Cut back on disposable products

Professional organizer and content creator @neat.caroline notes that cutting back on disposable products like plastic bags, Q-Tips, and loofahs can save on storage space. Rather than purchasing items in boxy packaging, opt for reusable alternatives. For instance, this LastObject "cotton" swab has a life expectancy of over 1000 uses. Dry brushes, as suggested by @neat.caroline, are the ideal loofah replacement. They're unrivaled exfoliants and they don't need to be thrown out every couple of months, per Cleveland Clinic. Switching to a zero-waste beauty routine is not only good for the environment, but it'll also help you tackle some of that clutter.

Try out the hanger hack

The so-called "hanger hack" can be used to distinguish between items you regularly wear and those you don't. Interior design expert @everydaygracedesigns advises flipping your hangers in the "wrong" direction with the tip pointing out. Once you wear something — your go-to turtleneck, a favorite pair of jeans — hang it back up and turn the hanger around the "right" way. Over just a few months, you'll have a visual of which items are worth keeping and which are no longer necessary. If you're looking for a quicker solution, simply wait until laundry day and take a look at all the items that went untouched that week.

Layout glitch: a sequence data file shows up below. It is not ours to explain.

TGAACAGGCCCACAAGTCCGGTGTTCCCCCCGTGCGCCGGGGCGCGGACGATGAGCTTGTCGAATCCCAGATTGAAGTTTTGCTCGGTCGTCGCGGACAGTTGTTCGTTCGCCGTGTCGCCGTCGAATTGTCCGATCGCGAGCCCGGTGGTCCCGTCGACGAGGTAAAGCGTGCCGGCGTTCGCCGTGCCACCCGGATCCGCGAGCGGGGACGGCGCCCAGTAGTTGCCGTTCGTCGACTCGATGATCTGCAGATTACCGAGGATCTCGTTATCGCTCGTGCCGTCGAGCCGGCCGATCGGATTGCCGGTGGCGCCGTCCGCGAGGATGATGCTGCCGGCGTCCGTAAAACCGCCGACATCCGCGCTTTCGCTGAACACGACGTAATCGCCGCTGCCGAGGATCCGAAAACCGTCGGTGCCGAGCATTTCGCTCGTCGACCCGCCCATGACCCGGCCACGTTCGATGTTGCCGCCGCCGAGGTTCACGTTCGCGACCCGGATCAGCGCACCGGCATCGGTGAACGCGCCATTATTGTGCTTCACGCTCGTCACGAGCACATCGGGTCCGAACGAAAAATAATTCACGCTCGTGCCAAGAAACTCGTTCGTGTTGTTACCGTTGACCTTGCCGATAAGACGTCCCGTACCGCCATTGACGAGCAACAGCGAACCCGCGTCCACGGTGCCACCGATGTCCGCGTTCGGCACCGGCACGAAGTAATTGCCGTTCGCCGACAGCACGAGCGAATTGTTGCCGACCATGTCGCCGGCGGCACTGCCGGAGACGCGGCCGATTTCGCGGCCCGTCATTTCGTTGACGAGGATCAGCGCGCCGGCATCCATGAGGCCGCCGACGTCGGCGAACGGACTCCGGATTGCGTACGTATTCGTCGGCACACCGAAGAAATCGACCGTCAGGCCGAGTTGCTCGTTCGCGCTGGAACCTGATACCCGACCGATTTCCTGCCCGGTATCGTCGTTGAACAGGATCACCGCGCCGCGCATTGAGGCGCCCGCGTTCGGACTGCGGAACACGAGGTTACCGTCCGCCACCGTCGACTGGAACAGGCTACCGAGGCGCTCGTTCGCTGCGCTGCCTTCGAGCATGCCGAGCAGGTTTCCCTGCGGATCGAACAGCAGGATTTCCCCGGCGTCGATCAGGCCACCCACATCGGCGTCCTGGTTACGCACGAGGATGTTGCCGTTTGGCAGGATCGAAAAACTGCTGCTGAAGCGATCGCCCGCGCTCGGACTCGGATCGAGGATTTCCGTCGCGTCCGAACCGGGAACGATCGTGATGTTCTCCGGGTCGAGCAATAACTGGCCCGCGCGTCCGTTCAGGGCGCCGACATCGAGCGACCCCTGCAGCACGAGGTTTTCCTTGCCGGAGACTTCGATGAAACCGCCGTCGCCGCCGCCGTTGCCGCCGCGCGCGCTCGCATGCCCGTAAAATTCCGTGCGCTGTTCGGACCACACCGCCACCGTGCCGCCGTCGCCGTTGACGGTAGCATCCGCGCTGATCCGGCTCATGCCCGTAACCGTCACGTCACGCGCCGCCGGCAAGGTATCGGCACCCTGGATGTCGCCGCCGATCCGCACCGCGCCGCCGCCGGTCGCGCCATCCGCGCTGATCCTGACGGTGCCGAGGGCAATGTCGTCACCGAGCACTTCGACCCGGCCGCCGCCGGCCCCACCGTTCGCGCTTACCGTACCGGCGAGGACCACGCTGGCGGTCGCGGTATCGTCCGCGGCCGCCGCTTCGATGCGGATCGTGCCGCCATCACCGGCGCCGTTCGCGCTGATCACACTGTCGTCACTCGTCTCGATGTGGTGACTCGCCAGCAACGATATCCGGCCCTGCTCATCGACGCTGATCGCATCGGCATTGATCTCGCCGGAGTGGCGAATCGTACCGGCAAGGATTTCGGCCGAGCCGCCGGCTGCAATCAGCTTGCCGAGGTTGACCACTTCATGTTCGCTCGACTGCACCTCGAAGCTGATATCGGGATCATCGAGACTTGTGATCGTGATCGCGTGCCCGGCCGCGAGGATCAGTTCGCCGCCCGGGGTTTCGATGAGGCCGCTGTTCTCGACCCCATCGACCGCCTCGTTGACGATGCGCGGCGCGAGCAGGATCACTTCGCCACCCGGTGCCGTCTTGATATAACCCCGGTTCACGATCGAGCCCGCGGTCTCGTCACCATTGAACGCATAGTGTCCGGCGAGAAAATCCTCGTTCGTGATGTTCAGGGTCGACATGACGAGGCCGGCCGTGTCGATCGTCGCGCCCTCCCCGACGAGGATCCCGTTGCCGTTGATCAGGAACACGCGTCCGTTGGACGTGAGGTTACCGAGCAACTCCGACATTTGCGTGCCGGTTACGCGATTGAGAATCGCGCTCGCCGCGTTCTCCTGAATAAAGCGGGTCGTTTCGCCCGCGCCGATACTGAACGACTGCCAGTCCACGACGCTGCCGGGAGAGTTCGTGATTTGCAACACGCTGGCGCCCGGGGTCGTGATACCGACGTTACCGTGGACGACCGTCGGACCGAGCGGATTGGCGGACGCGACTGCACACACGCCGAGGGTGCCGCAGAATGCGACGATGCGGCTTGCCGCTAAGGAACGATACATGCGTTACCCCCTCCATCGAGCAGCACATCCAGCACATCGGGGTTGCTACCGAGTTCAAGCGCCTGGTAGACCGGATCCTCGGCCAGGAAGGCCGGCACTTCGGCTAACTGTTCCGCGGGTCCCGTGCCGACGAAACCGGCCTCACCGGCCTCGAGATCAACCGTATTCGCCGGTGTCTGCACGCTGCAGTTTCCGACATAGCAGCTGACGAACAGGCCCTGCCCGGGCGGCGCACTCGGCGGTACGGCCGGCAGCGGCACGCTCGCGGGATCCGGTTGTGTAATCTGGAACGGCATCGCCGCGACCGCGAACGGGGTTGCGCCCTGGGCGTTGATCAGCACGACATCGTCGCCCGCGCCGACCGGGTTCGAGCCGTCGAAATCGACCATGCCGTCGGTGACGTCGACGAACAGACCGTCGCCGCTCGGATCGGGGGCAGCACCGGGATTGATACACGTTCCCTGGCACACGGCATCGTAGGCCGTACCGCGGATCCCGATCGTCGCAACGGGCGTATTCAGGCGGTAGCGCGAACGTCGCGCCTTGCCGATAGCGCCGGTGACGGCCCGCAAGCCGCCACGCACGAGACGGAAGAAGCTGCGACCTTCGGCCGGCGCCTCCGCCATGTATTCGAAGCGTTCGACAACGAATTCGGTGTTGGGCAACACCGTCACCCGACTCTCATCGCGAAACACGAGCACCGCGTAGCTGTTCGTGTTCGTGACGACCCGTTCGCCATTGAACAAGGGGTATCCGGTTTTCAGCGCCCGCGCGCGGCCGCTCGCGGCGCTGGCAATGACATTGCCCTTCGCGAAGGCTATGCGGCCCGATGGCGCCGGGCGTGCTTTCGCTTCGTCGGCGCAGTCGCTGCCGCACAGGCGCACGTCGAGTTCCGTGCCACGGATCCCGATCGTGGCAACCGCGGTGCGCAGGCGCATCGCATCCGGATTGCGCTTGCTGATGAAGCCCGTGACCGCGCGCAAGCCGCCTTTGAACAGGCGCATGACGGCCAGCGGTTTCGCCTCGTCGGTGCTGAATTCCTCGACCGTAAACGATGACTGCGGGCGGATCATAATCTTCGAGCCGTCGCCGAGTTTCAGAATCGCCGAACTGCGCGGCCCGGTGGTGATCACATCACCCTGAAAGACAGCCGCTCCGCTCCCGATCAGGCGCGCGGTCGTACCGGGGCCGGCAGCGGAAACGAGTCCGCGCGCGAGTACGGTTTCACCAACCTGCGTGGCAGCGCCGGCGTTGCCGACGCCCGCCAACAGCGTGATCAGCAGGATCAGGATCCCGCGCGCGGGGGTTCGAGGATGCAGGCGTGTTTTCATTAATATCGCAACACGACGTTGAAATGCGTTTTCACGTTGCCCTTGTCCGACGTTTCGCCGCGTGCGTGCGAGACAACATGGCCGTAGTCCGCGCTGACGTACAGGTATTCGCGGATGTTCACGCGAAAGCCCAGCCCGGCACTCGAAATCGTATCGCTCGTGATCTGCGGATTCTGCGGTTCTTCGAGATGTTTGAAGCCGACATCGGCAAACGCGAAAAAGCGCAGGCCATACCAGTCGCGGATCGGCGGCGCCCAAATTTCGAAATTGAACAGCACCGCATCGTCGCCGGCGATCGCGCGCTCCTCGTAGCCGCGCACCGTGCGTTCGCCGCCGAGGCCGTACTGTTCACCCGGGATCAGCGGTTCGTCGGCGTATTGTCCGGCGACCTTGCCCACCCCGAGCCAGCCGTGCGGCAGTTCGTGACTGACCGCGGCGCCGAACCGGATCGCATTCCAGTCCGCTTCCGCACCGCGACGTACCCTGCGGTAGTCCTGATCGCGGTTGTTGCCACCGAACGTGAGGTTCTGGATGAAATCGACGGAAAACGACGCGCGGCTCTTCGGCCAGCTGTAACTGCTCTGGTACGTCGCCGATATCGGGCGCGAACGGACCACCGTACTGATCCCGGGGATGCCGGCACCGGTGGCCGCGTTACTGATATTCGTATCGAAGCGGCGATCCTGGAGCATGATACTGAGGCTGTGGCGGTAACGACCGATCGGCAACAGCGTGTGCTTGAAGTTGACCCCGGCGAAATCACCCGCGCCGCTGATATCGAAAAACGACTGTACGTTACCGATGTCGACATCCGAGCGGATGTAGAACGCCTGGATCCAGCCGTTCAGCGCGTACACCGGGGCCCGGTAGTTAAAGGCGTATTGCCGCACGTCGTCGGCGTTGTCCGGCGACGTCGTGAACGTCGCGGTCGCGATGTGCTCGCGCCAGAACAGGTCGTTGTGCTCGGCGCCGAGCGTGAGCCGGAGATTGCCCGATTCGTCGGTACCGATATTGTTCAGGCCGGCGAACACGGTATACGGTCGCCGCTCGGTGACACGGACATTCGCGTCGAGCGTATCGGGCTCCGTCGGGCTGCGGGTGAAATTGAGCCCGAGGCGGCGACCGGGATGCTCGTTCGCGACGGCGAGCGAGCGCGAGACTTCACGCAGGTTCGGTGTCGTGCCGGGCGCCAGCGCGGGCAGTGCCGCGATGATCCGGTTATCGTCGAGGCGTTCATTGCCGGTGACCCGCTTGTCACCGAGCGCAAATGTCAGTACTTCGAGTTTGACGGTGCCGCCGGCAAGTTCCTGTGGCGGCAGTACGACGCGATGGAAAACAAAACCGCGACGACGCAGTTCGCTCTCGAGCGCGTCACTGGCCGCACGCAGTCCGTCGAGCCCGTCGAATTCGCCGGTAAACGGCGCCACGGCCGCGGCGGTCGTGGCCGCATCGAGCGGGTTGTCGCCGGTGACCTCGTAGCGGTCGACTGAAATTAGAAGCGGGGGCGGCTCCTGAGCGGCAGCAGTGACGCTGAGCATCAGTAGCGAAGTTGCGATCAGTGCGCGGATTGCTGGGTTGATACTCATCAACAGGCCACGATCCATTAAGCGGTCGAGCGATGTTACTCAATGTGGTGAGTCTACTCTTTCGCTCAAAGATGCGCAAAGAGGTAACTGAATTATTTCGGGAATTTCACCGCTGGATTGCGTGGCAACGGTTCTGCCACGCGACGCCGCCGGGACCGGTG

Have you heard of the ex test?

Apartment Therapy is an advocate for the so-called "ex test," asking yourself, "If I left this item at an ex's house, would it be worth going back for?" If the answer is no, it's probably time to officially break up with that book, sweater, or pair of sunglasses. In that vein, if you're still storing memorabilia from past relationships, send off those little boxes of memories to the donation pile. Not only will this clear up some much-needed closet space, but it might also be an important step in the moving on process.